Olympus Trip 35: A Beginners Review

A week before leaving home for California, I decided to snap up a film camera. My last one, a Minolta XG-M, did not fair too well at Oktoberfest. In fact, it hasn’t worked since. Prost, Oktoberfest!

Naturally, I turned to eBay. If you’re relaxed on quality and are willing to take a bit of a risk, there are some film camera bargains to be had. Beware though, if a film camera is TOO cheap to be true, it’s likely to be in a bad condition.

After a quick Google search, I found the baby I wanted. Small, simple, stylish and comes with a cult following. Hello Olympus Trip 35.

olympus trip 35 mr porter

The Olympus Trip 35 is a fully-automatic viewfinder camera, produced from 1967 to 1984, ish. It’s super simple to use and best of all, needs NO batteries. It’s bad enough keeping check of the film, never mind the batteries too.

Rather than entering into a classic eBay bidding war, I paid ¬£50.00 for a ‘Buy It Now’ Olympus Trip from an eBay camera store. This ensured the quality of the camera and the store’s return policy meant I could return it if necessary.

For some cool refurbished and serviced models, I urge you to check out Trip Man.

Olympus Trip 35 – The Basics

I will happily admit I’m no camera expert so take everything I’m about to say with a pinch of salt.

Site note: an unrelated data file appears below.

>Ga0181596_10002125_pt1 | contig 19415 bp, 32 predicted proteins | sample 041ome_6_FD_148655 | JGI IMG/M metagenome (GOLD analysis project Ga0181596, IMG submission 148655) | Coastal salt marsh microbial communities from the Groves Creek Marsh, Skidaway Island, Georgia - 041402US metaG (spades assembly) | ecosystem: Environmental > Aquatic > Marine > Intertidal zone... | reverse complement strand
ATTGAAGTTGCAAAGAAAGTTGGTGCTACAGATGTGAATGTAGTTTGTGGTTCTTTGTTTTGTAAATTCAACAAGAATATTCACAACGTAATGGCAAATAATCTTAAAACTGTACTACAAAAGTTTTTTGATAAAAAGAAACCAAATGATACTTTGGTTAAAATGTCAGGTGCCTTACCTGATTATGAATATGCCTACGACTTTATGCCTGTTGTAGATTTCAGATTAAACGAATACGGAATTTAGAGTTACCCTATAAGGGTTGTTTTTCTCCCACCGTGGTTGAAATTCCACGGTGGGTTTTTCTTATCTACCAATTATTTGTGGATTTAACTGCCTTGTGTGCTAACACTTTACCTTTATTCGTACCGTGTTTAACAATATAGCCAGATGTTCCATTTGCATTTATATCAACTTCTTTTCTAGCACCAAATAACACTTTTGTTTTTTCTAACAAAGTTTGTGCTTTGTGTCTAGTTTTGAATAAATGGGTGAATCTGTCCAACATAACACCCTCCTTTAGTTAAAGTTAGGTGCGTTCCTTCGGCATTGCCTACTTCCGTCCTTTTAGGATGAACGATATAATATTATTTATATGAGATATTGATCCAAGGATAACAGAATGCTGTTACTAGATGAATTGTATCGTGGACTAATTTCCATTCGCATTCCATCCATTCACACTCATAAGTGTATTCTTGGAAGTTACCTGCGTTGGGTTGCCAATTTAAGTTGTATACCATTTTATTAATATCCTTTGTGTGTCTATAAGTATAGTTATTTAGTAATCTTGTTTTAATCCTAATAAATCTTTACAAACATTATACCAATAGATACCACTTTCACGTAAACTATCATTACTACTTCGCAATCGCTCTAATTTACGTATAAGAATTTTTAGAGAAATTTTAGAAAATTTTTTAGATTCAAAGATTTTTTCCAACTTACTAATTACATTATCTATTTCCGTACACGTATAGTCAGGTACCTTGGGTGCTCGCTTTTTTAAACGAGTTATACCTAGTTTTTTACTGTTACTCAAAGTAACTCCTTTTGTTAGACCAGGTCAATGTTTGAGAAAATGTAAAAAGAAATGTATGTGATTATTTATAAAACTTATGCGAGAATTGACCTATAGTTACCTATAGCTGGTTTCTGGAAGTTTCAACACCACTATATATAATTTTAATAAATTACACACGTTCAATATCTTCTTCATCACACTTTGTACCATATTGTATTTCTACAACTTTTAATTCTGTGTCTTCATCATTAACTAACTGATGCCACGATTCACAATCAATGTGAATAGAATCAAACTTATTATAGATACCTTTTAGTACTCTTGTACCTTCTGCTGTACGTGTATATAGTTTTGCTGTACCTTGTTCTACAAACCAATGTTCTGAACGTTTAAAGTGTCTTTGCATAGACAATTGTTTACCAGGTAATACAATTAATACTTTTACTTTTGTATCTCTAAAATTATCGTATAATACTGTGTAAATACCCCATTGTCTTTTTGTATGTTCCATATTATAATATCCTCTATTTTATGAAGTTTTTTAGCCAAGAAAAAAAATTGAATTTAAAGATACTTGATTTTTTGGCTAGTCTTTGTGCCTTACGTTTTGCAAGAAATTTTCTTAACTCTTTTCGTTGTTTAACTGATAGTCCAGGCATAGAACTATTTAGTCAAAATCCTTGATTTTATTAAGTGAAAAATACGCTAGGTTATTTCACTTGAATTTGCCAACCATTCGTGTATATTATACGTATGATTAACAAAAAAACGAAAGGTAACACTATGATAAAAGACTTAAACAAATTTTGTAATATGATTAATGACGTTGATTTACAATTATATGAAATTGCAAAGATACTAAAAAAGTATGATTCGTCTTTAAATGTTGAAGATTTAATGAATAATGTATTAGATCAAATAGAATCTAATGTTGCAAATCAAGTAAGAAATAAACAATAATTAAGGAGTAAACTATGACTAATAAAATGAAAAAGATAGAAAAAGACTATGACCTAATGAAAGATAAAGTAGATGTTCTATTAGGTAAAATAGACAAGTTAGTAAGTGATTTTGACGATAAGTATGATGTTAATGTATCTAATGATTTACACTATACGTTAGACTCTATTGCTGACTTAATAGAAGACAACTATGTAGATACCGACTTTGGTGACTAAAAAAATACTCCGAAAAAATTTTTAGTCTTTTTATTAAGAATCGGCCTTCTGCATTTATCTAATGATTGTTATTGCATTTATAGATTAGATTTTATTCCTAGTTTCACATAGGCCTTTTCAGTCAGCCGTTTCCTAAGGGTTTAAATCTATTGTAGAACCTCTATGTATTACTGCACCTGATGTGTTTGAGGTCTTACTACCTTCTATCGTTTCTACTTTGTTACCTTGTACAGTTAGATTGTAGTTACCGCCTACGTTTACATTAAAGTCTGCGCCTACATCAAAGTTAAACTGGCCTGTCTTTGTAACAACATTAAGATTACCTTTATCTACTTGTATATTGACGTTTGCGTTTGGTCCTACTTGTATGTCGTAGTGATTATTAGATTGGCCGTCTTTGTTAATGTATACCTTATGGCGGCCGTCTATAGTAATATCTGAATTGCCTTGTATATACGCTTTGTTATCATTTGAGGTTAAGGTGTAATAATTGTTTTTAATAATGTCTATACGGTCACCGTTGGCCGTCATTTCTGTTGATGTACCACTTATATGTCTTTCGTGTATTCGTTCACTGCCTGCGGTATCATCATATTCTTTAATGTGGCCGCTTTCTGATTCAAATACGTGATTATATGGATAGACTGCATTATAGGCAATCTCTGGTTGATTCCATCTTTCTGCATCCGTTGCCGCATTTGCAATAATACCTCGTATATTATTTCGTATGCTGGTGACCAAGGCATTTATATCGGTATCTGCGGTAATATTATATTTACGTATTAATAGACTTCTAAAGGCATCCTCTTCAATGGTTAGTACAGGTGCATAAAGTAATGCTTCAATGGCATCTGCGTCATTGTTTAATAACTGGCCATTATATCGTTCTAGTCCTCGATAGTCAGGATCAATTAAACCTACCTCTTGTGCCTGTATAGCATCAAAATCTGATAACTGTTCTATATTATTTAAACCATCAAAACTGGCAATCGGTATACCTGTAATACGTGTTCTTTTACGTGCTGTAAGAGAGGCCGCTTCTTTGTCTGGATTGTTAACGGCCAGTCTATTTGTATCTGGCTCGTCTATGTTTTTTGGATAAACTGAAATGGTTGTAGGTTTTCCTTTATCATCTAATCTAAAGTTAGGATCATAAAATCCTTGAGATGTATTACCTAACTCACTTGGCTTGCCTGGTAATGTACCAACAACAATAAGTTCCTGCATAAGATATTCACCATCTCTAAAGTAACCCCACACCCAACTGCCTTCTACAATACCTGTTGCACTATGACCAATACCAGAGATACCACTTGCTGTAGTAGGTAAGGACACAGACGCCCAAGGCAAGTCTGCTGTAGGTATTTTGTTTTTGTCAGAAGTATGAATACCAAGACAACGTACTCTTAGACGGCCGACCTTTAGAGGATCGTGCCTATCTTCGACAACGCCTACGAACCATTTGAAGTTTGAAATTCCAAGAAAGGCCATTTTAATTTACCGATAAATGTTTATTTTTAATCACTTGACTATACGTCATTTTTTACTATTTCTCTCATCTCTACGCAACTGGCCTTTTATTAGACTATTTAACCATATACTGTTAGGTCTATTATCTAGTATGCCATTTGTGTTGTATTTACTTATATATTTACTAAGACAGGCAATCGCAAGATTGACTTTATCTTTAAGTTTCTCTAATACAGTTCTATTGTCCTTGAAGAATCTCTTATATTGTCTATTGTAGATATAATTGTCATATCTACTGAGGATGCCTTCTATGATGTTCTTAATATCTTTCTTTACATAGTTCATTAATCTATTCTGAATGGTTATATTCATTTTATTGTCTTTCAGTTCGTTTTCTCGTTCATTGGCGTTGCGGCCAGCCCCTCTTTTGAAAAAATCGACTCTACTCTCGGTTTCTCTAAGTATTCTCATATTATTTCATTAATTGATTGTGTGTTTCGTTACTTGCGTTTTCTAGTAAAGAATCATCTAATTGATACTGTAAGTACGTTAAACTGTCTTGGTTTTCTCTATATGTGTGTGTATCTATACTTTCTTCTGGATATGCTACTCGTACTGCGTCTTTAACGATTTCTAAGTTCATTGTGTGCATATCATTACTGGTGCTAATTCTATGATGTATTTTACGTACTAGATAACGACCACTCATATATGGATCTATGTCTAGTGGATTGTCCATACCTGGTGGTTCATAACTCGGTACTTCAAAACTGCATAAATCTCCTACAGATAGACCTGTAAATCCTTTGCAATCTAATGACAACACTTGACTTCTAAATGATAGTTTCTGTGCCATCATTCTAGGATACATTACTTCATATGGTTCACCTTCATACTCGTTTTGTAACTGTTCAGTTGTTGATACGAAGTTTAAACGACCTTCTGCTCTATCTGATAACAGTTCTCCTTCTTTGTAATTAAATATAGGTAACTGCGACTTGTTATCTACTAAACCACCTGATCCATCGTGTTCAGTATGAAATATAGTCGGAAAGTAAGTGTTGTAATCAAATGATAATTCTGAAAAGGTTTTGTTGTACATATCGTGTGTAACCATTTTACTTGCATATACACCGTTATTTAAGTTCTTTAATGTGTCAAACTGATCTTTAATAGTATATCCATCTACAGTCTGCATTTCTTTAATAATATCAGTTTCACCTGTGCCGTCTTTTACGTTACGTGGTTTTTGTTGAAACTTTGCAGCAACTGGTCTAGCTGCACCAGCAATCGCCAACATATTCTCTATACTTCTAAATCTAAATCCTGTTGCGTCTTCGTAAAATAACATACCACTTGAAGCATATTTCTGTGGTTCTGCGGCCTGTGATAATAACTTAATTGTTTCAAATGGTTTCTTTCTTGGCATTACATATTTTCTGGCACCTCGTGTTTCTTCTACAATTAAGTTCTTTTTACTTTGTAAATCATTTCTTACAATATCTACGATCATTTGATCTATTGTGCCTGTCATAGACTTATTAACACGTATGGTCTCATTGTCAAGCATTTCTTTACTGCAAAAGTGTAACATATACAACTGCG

In comparison to my original Minolta XG-M, the Olympus Trip 35 is incredibly lighter and smaller, which makes it perfect for holidays and travelling, as the name suggests. It’s roughly similar in size and weight to an Olympus PEN digital camera.

The lens is fixed and therefore cannot be changed. Whereas, the lens on my Minolta XG-M was interchangeable, and was changed a total of ZERO times. No love lost there.

The focus ring is marked with focus zones, with the zones being¬†1 metre, 1.5 metres, 3 metres, and infinity. Essentially, you take a best guess at how far away your subject is and choose the appropriate zone. It’s that easy.

The camera is designed to be used on a fully automatic exposure mode, meaning the focus zone is the only setting to worry about when taking a photo. The idea being, it’s fun to use and lets you focus on the composition of the photo, not the stuffy camera settings.

For more detailed reviews from people that know what they are talking about click here and here.

Olympus Trip 35 – The Photos

Olympus Trip 35 – The Verdict

Luckily, the environment meant light was not too much of an issue in any of the photos. Thanks sunny Cali. The use of wrong focus zones resulted in some photos not being crisp, however, this should improve with experience.

Given the cost and simplicity of the Olympus Trip 35, combined with the results, I think it’s AWESOME.

1 Comment

  1. August 10, 2017 / 2:31 pm

    The photography is great and the camera is an absolute bargain, I’d just need to get my head around it a bit more before I purchase but this mini guide has definitely helped!

    Yasmin x
    The Sweet Seven Five

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